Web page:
According to the Stroke Association, approximately 100,000 people experience a stroke each year. Many people are able to make a good recovery, but the impact of a stroke can leave a devastating impact on the individual and the family that surrounds them. In order to combat this impact, it’s important that a stroke is recognised and treated quickly, which is why we – in conjunction with our charity partner of the year, the British Heart Foundation – have created this short article on understanding stroke symptoms and when to seek help.
What Is A Stroke?
A stroke is when the blood flow to the brain is disrupted, restricting oxygen to the brain cells which causes them to become damaged. The impact of a stroke will often depend on the severity of the stroke.
There are a number of different types of stroke, including ischemic stroke (blockages) and hemorrhagic stroke (bleeds). There is also Transient Ischemic Attack (TIA), which is where blood flow is disrupted but, unlike a stroke, it returns on its own, TIA act as a warning sign of a stroke.
An ischaemic stroke is the most common – accounting for approximately 87% of all strokes. These occur when a blood clot stops the flow of blood and oxygen to the brain. There are different reasons why a blood clot may cause a stroke. One cause is when fatty deposits build up on the inside walls of the arteries, particularly our neck and brain. This can lead to blood clots forming around broken fatty deposits, which could break off and block blood flow.
Haemorrhagic strokes make up approximately 13% of stroke cases, occurring when a blood vessel bursts and bleeds into the brain. A hemorrhagic stroke can often happen as a result of high blood pressure, which weakens the arteries and makes them more likely to rupture.
A TIA, also referred to as a mini-stroke, is a temporary blockage of blood flow to the brain. A TIA can cause sudden symptoms, such as speech and visual disturbances, but often the effects don’t last very long. However, it is still important that urgent medical advice is sought if you or your loved one think you may have experienced a TIA.
What Are The Signs Of A Stroke?
The main symptoms of a stroke can be remembered with the word FAST:
Face – their face may have dropped on one side, they may not be able to smile, or their eye or mouth may have drooped on one side.
Arms – they may have weakness in one arm, meaning they are not able to lift both arms up.
Speech – their speech may be slurred, or they may not be able to talk at all. They may also have difficulty understanding what you are saying.
Time – if you notice any of these signs, it’s time to call 999.
However, the word FAST, also has two meanings here – because timing is critical if you or your loved one experience a stroke. The longer the wait for treatment, the bigger impact the stroke can have on an individual’s speech, movement and independence, so it’s not just important to think FAST, but to act FAST, too.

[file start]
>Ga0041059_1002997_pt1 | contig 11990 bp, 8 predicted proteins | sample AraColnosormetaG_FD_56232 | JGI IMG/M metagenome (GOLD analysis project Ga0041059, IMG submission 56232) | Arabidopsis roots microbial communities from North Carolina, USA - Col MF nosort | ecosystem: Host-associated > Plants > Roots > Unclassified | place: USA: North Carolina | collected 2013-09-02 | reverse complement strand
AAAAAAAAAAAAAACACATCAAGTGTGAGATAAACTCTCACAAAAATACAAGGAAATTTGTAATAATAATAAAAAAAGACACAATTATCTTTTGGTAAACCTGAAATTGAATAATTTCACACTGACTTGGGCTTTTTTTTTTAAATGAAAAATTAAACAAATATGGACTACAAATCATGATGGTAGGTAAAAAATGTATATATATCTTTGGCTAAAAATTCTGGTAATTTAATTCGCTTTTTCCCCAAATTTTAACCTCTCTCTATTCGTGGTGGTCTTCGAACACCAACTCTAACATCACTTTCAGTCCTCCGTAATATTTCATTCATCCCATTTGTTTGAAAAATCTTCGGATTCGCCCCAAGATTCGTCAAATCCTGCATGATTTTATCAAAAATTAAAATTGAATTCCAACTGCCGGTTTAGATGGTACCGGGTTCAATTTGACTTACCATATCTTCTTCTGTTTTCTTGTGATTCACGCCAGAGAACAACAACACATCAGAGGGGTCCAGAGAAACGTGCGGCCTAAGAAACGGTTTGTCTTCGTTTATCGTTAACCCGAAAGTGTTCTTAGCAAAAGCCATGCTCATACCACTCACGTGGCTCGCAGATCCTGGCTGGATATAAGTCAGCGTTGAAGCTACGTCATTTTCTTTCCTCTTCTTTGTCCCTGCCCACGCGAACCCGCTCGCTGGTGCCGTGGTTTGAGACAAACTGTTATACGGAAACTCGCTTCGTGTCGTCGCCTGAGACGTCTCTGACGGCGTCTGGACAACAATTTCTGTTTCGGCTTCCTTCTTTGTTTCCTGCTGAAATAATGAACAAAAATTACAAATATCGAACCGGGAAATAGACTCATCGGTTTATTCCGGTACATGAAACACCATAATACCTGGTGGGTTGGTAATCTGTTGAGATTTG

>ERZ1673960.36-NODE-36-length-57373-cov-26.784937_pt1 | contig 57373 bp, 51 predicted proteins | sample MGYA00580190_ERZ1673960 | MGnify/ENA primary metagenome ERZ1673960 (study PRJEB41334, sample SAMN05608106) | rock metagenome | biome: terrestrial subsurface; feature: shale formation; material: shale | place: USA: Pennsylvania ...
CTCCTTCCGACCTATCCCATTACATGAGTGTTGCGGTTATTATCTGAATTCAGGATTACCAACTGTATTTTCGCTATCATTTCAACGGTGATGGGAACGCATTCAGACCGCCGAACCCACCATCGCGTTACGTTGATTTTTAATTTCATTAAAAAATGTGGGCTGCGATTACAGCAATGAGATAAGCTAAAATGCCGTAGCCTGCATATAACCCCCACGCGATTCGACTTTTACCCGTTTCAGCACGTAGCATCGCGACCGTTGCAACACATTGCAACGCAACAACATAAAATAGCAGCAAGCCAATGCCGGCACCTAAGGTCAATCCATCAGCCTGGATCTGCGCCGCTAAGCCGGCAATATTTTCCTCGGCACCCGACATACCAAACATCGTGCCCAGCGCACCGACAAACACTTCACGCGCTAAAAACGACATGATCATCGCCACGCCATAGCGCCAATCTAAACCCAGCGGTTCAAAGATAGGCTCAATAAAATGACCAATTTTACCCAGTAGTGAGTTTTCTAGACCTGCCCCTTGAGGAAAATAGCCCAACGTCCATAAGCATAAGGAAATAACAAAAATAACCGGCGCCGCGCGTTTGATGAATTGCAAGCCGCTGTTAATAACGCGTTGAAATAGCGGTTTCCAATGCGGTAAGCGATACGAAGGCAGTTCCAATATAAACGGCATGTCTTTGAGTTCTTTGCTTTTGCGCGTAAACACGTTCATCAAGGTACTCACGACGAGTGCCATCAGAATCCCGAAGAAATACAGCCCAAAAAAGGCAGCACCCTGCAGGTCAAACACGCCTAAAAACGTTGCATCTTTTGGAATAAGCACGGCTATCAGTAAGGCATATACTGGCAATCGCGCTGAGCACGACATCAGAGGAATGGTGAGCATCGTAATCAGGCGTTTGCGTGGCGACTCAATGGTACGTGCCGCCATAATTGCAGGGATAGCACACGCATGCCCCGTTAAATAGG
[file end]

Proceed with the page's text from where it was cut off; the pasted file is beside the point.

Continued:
Thinking FAST helps us to easily identify the obvious signs of a stroke, but there are a number of less common symptoms that are important to bear in mind, too.
These additional symptoms may include:
- An acute headache that comes on suddenly and causes very severe pain
- Loss of consciousness
- Complete paralysis on one side of the body
- Loss of sight or blurred vision
- Problems with balance and co-ordination
If you or your loved one are concerned after experiencing one or more of these symptoms, it’s important to seek medical advice in order to rule out stroke or another cause.
Differences between a stroke and transient ischaemic attack (TIA)
A transient ischaemic attack (TIA), which is also known as a mini-stroke, presents the same signs and symptoms as a stroke. However, unlike a stroke, they tend to last for much shorter periods of time before stopping completely. Although the symptoms do improve or go away with a TIA, they should not be ignored as urgent medical attention may be required.
Whilst a TIA is technically not referred to as a stroke, it does act as a serious warning sign of a problem with the blood flow to your brain and it may mean that you are likely to experience a stroke in the near future.
For more information on whether stroke symptoms are permanent, please click here.
If you or your loved one have experienced a stroke and are looking for a little extra support and care at home, Helping Hands offer person-centred stroke aftercare. Whether you are in need of a helping hand during your rehabilitation, or your loved one has experienced a loss of independence following a stroke, we offer bespoke support ranging from 30-minute visits to full-time live-in care. We’ll work closely with you and your loved ones to establish the right level of care to suit your needs, offering a helping hand whenever you need it.
For more information, please feel free to email or simply request a callback so that we can call you at a suitable time.
Page reviewed by British Heart Foundation, on November 15, 2021